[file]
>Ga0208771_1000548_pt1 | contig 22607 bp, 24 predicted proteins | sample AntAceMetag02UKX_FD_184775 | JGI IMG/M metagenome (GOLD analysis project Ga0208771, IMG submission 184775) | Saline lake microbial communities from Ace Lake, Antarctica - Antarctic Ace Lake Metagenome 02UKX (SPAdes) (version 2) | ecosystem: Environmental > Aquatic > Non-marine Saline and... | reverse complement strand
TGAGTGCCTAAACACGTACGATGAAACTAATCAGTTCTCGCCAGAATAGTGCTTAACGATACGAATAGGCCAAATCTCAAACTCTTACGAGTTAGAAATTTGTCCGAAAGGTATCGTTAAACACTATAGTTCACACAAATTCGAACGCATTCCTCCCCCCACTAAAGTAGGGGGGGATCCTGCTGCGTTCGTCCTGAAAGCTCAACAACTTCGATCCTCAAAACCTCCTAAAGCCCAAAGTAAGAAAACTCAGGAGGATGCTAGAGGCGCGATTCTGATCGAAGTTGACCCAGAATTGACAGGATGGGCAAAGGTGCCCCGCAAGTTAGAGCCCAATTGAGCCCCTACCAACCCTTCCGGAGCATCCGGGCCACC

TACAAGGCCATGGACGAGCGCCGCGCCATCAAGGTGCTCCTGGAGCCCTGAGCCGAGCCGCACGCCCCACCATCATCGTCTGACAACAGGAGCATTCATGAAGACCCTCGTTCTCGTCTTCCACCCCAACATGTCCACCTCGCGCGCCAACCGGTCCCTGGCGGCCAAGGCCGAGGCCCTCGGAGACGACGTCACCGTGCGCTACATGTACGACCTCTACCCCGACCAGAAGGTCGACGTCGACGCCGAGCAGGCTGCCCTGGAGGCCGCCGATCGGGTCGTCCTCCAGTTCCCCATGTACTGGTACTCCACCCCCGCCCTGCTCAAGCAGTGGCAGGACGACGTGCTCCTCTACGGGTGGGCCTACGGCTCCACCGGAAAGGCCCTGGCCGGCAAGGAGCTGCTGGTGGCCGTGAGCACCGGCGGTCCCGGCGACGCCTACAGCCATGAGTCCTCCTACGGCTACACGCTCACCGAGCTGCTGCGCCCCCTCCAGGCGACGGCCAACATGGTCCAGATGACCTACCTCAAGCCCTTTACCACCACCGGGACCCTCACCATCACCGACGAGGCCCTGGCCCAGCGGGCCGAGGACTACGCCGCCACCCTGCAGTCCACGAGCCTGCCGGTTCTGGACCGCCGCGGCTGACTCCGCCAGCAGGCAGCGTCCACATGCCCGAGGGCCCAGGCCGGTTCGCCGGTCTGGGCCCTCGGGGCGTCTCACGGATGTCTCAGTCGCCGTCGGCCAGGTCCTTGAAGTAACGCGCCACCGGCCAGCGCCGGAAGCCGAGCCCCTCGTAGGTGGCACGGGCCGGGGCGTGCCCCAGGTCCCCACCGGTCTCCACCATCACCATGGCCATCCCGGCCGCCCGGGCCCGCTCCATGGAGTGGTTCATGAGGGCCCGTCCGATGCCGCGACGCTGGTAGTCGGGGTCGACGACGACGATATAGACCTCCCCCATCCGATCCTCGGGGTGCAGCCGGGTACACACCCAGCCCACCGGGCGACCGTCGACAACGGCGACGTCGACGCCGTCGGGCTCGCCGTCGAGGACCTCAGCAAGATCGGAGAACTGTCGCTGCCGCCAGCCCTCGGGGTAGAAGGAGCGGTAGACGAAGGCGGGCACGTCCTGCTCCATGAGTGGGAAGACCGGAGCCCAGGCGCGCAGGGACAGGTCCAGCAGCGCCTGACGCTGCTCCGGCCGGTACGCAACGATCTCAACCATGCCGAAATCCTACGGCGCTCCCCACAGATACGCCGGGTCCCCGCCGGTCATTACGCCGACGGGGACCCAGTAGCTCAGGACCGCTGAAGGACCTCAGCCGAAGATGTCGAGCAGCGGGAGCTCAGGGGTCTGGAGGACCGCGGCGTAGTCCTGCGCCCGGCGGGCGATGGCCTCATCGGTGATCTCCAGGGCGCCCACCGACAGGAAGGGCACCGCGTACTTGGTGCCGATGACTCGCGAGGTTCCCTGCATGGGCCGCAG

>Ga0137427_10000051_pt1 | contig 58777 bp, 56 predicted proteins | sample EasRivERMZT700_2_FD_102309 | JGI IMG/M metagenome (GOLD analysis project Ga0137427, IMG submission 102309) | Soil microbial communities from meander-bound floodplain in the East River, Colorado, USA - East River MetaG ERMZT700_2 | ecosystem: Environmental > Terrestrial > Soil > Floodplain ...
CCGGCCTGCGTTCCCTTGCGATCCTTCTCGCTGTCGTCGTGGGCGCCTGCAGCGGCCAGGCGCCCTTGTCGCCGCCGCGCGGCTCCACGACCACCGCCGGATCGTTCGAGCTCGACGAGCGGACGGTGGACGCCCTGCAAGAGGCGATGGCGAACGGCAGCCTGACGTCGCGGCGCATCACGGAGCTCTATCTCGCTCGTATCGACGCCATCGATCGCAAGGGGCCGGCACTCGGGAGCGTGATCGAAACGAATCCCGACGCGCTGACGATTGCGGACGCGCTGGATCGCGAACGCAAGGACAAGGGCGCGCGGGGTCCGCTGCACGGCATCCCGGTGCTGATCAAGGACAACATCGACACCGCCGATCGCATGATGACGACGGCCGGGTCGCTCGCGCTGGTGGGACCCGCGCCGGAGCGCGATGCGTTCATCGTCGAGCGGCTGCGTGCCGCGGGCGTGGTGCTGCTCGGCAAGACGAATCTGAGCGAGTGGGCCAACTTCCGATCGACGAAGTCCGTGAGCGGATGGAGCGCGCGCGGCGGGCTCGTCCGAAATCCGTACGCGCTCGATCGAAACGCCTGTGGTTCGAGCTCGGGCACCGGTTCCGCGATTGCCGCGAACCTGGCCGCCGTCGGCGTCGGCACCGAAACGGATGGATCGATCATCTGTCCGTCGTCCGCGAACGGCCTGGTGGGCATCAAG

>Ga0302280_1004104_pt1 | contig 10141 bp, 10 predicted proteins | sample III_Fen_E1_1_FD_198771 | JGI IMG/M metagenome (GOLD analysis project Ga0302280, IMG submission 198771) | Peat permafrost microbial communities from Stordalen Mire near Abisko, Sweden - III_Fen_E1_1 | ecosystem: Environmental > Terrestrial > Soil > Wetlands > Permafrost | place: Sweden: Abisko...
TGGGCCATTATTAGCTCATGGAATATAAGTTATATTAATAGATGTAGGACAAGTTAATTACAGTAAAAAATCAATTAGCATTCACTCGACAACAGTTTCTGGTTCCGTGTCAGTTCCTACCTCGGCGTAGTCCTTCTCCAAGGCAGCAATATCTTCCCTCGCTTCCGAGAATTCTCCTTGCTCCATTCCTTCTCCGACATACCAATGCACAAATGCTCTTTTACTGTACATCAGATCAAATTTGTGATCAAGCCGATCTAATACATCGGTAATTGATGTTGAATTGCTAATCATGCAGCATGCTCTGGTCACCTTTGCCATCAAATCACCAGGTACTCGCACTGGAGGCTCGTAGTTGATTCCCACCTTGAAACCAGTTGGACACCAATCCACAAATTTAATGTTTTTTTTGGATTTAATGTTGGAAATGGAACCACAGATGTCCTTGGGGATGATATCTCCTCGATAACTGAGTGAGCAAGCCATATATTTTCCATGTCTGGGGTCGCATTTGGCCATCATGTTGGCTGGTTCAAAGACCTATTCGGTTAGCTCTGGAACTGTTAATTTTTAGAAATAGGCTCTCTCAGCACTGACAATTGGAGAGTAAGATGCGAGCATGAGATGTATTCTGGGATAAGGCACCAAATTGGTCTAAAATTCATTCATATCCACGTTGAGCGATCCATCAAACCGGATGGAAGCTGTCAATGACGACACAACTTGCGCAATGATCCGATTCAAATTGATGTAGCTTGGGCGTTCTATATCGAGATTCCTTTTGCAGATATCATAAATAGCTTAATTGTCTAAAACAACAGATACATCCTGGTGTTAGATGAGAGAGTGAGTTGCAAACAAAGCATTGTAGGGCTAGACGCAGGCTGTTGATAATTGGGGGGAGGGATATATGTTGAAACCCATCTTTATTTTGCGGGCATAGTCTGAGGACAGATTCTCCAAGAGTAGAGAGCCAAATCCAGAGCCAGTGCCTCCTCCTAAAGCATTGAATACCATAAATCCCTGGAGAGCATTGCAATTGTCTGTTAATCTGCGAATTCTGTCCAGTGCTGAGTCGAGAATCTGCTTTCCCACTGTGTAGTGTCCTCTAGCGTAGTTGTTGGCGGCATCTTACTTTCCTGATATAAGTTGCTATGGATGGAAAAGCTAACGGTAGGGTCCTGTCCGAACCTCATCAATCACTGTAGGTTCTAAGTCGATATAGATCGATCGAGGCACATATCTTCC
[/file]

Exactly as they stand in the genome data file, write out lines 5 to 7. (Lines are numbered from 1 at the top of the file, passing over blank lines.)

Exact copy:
CCGGCCTGCGTTCCCTTGCGATCCTTCTCGCTGTCGTCGTGGGCGCCTGCAGCGGCCAGGCGCCCTTGTCGCCGCCGCGCGGCTCCACGACCACCGCCGGATCGTTCGAGCTCGACGAGCGGACGGTGGACGCCCTGCAAGAGGCGATGGCGAACGGCAGCCTGACGTCGCGGCGCATCACGGAGCTCTATCTCGCTCGTATCGACGCCATCGATCGCAAGGGGCCGGCACTCGGGAGCGTGATCGAAACGAATCCCGACGCGCTGACGATTGCGGACGCGCTGGATCGCGAACGCAAGGACAAGGGCGCGCGGGGTCCGCTGCACGGCATCCCGGTGCTGATCAAGGACAACATCGACACCGCCGATCGCATGATGACGACGGCCGGGTCGCTCGCGCTGGTGGGACCCGCGCCGGAGCGCGATGCGTTCATCGTCGAGCGGCTGCGTGCCGCGGGCGTGGTGCTGCTCGGCAAGACGAATCTGAGCGAGTGGGCCAACTTCCGATCGACGAAGTCCGTGAGCGGATGGAGCGCGCGCGGCGGGCTCGTCCGAAATCCGTACGCGCTCGATCGAAACGCCTGTGGTTCGAGCTCGGGCACCGGTTCCGCGATTGCCGCGAACCTGGCCGCCGTCGGCGTCGGCACCGAAACGGATGGATCGATCATCTGTCCGTCGTCCGCGAACGGCCTGGTGGGCATCAAG

>Ga0302280_1004104_pt1 | contig 10141 bp, 10 predicted proteins | sample III_Fen_E1_1_FD_198771 | JGI IMG/M metagenome (GOLD analysis project Ga0302280, IMG submission 198771) | Peat permafrost microbial communities from Stordalen Mire near Abisko, Sweden - III_Fen_E1_1 | ecosystem: Environmental > Terrestrial > Soil > Wetlands > Permafrost | place: Sweden: Abisko...
TGGGCCATTATTAGCTCATGGAATATAAGTTATATTAATAGATGTAGGACAAGTTAATTACAGTAAAAAATCAATTAGCATTCACTCGACAACAGTTTCTGGTTCCGTGTCAGTTCCTACCTCGGCGTAGTCCTTCTCCAAGGCAGCAATATCTTCCCTCGCTTCCGAGAATTCTCCTTGCTCCATTCCTTCTCCGACATACCAATGCACAAATGCTCTTTTACTGTACATCAGATCAAATTTGTGATCAAGCCGATCTAATACATCGGTAATTGATGTTGAATTGCTAATCATGCAGCATGCTCTGGTCACCTTTGCCATCAAATCACCAGGTACTCGCACTGGAGGCTCGTAGTTGATTCCCACCTTGAAACCAGTTGGACACCAATCCACAAATTTAATGTTTTTTTTGGATTTAATGTTGGAAATGGAACCACAGATGTCCTTGGGGATGATATCTCCTCGATAACTGAGTGAGCAAGCCATATATTTTCCATGTCTGGGGTCGCATTTGGCCATCATGTTGGCTGGTTCAAAGACCTATTCGGTTAGCTCTGGAACTGTTAATTTTTAGAAATAGGCTCTCTCAGCACTGACAATTGGAGAGTAAGATGCGAGCATGAGATGTATTCTGGGATAAGGCACCAAATTGGTCTAAAATTCATTCATATCCACGTTGAGCGATCCATCAAACCGGATGGAAGCTGTCAATGACGACACAACTTGCGCAATGATCCGATTCAAATTGATGTAGCTTGGGCGTTCTATATCGAGATTCCTTTTGCAGATATCATAAATAGCTTAATTGTCTAAAACAACAGATACATCCTGGTGTTAGATGAGAGAGTGAGTTGCAAACAAAGCATTGTAGGGCTAGACGCAGGCTGTTGATAATTGGGGGGAGGGATATATGTTGAAACCCATCTTTATTTTGCGGGCATAGTCTGAGGACAGATTCTCCAAGAGTAGAGAGCCAAATCCAGAGCCAGTGCCTCCTCCTAAAGCATTGAATACCATAAATCCCTGGAGAGCATTGCAATTGTCTGTTAATCTGCGAATTCTGTCCAGTGCTGAGTCGAGAATCTGCTTTCCCACTGTGTAGTGTCCTCTAGCGTAGTTGTTGGCGGCATCTTACTTTCCTGATATAAGTTGCTATGGATGGAAAAGCTAACGGTAGGGTCCTGTCCGAACCTCATCAATCACTGTAGGTTCTAAGTCGATATAGATCGATCGAGGCACATATCTTCC